2. Label your dish OR if you're the host provide labels for people to write on. This way there's no question, no random asking "what's in this", no needing to hunt for who brought the thing and asking what's in it. It also makes it easy for you to tell your child they can have this this and this, but not that that and that in one fell swoop. At our church cookout this year a few people did that at the dessert table and it meant that I could find something for Will without belaboring my decision. It was amazing. 2A: Do not cross-contaminate serving utensils from one plate to another - you never know what someone else put in their dish!!! In fact - please bring a separate serving utensil for your dish OR if you're the host, provide additional serving utensils for people to use.
|Something like this would be simple & perfect for your guests!|
3. Don't share your food with someone else's kid. Period. Don't offer something off of your plate even if you know it's safe - something else on your plate might have cross-contaminated it without you realizing it. If a kid asks you for a bit or says they want some, redirect them to their Mommy and Daddy to ask them if it's OK. There was one day I went to the beach with some people and Will started to cough in the back seat; all I could do was wonder if he had eaten something I didn't know and whether or not it may have had nuts in it. When I pulled over he was fine and had just choked on his own drool falling asleep... but what if that wasn't the case?
4. Throw your plate out when you're done. I know, this seems simple and I'm sure you're saying "Of course! Who doesn't!". Turns out the answer is most people don't immediately throw away their plates at a party because they're deep in conversation or they're people watching or playing with their phone or whatever. Think about it. We've all taken a turn being the person that collects a handful of garbage and makes a trip to the trash can asking "Are you done with this?" to everyone in the process. Here's the problem from the perspective of the parent of a toddler with allergies... the word "toddler". Toddlers - no matter how many times you tell them - don't understand "don't eat off of someone else's plate". They see "stray cookie" and they pick it up and it makes its way to their mouths. Will had hidden a brownie in his Batmobile that he pulled out four weeks later and started to eat. They don't care. Throwing your plate out helps the already-stressed parents of the toddler in ways I can't even begin to describe.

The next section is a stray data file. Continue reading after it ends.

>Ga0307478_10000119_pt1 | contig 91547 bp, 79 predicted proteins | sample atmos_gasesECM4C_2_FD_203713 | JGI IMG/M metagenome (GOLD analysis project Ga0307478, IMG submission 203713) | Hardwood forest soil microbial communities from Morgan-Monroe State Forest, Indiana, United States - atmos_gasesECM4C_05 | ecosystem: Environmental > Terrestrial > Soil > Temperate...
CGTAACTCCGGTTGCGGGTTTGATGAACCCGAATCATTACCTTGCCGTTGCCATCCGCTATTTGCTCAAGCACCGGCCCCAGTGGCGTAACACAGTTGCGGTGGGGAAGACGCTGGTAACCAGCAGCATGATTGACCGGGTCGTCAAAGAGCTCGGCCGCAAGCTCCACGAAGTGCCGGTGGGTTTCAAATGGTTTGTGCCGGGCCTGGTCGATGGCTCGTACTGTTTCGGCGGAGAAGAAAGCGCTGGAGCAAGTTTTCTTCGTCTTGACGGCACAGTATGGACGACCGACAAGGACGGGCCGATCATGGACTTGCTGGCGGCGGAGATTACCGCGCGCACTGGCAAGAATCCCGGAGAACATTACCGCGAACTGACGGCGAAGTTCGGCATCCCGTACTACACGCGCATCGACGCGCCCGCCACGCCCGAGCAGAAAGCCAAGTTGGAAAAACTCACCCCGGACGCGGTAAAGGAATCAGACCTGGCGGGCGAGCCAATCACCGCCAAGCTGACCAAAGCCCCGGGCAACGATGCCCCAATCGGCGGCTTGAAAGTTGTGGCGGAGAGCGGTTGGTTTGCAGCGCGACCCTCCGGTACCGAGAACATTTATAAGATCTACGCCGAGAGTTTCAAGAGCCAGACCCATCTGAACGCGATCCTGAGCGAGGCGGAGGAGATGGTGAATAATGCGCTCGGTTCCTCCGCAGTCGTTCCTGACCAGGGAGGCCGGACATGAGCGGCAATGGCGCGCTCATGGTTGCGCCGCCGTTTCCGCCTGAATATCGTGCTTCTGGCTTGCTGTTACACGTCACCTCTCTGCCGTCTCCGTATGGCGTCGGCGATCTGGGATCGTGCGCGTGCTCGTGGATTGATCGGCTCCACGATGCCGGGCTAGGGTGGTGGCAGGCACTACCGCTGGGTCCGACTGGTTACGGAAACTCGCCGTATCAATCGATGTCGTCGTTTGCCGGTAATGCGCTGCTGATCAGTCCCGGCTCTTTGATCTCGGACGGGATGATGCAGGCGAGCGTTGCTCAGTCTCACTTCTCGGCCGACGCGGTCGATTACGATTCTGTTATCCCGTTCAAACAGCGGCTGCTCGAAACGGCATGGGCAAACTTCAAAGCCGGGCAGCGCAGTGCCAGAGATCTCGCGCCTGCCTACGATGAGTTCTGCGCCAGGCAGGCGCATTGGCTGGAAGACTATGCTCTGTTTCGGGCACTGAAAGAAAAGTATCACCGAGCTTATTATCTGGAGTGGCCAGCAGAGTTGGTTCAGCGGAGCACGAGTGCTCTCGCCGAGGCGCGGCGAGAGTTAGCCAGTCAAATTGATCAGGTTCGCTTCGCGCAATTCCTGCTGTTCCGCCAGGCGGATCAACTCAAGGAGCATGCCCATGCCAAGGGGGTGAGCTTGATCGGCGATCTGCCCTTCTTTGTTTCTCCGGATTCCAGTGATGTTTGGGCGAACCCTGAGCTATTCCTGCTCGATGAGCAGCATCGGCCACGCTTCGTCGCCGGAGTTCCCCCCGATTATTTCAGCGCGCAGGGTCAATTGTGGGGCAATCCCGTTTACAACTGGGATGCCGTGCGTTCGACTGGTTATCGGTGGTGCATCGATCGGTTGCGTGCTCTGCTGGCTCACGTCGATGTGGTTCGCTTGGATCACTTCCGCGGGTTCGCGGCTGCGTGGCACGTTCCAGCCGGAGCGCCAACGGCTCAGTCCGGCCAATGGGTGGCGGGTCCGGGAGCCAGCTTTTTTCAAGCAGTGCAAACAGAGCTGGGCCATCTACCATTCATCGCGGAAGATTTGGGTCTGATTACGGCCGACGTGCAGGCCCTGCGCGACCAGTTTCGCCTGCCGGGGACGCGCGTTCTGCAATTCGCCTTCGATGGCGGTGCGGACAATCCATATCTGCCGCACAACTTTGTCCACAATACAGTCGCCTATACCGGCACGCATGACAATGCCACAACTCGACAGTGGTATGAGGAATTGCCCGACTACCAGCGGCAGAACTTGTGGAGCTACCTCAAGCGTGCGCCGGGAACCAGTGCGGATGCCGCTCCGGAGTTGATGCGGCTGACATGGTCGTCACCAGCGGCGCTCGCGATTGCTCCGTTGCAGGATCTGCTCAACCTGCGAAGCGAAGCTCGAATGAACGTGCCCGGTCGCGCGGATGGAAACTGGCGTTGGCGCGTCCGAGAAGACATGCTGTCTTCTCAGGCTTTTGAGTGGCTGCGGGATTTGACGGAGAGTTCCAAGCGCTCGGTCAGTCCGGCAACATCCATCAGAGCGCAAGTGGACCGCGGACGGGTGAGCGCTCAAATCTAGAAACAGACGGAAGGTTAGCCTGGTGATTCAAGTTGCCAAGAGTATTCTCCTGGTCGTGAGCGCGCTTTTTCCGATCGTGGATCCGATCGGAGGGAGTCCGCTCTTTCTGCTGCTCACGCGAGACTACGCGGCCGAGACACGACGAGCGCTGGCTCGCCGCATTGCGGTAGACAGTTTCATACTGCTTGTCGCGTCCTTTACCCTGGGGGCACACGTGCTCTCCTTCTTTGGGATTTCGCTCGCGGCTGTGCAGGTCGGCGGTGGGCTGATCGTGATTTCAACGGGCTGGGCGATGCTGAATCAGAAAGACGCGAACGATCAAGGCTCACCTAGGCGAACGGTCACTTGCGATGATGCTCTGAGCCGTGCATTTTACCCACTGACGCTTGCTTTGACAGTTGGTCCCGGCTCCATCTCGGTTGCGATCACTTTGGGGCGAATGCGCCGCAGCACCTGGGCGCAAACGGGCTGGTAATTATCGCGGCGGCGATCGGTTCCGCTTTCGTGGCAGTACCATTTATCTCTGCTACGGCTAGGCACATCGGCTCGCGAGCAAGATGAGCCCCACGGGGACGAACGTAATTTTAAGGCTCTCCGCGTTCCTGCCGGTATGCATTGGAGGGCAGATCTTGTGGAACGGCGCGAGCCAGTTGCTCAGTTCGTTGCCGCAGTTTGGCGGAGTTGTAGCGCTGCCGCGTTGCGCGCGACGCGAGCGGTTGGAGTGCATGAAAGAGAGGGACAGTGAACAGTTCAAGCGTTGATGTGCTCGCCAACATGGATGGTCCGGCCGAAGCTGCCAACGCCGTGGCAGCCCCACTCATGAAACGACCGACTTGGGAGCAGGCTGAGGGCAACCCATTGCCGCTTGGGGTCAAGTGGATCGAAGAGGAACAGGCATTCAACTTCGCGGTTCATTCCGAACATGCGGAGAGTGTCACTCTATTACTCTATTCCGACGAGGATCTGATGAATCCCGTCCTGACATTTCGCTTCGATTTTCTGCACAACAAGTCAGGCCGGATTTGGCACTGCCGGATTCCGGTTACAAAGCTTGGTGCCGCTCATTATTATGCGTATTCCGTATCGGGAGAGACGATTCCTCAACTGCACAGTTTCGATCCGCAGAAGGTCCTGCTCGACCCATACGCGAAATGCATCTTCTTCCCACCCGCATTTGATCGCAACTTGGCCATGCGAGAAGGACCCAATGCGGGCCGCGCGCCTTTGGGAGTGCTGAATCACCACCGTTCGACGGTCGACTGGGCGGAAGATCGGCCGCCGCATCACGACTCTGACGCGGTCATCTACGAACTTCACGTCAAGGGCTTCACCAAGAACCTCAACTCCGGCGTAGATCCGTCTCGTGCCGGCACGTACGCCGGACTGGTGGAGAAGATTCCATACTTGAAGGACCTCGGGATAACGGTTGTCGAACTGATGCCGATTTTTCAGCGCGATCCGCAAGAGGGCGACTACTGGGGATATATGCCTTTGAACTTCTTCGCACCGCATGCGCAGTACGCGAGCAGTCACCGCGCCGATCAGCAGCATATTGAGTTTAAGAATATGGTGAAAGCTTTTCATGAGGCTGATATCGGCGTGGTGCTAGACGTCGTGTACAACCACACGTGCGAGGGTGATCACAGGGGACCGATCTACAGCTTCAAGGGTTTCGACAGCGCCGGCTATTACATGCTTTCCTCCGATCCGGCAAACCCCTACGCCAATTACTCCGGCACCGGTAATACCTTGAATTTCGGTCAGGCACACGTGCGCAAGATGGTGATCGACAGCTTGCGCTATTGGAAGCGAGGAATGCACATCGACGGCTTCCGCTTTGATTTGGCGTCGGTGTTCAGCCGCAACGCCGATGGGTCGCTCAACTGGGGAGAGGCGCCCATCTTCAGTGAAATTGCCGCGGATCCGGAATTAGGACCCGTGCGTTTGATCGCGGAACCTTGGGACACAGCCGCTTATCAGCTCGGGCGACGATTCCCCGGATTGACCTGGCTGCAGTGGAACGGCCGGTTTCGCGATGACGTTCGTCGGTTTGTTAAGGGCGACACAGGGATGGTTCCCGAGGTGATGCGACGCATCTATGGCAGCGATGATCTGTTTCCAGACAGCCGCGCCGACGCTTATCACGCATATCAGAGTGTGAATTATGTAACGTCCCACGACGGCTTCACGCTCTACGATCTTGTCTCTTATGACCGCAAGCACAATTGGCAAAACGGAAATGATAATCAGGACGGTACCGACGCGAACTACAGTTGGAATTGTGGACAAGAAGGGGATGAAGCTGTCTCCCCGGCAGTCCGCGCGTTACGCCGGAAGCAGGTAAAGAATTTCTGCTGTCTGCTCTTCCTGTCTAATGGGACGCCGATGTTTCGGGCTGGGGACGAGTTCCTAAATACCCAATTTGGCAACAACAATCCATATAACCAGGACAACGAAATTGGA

I want to say that I fully recognize how easy it can be to say "just watch your kid" or "there go the allergy kids making everything a pain again". But take a minute and remember how "easy" it is to watch a toddler's every single move (don't you need to go to the bathroom or eat your own dinner?). Or think of a time that you felt really awkward at a dinner party when someone made something that you didn't like or couldn't eat for some reason.
Now imagine that happening every time you go to a dinner party. Every. Single. Time. Only instead of a bad taste in your mouth if you eat it, you end up in the back of an ambulance with a loved one beside you praying you're going to live through it.
All that the parents of an allergy kid want is for their kid to have as normal a life as possible.
All that I'm asking the other 85% to do is to be a part of the village that it takes to raise a child and help out with that.
Enjoy the upcoming season of celebrations and thanks for taking the time to read this and hopefully incorporating these simple steps into your holiday plans.
*The eight common allergens are peanuts, tree nuts, dairy, soy, shellfish, wheat, eggs and fish.
For more information about food allergies, visit http://www.FARE.org.
For more information about food allergies, visit http://www.FARE.org.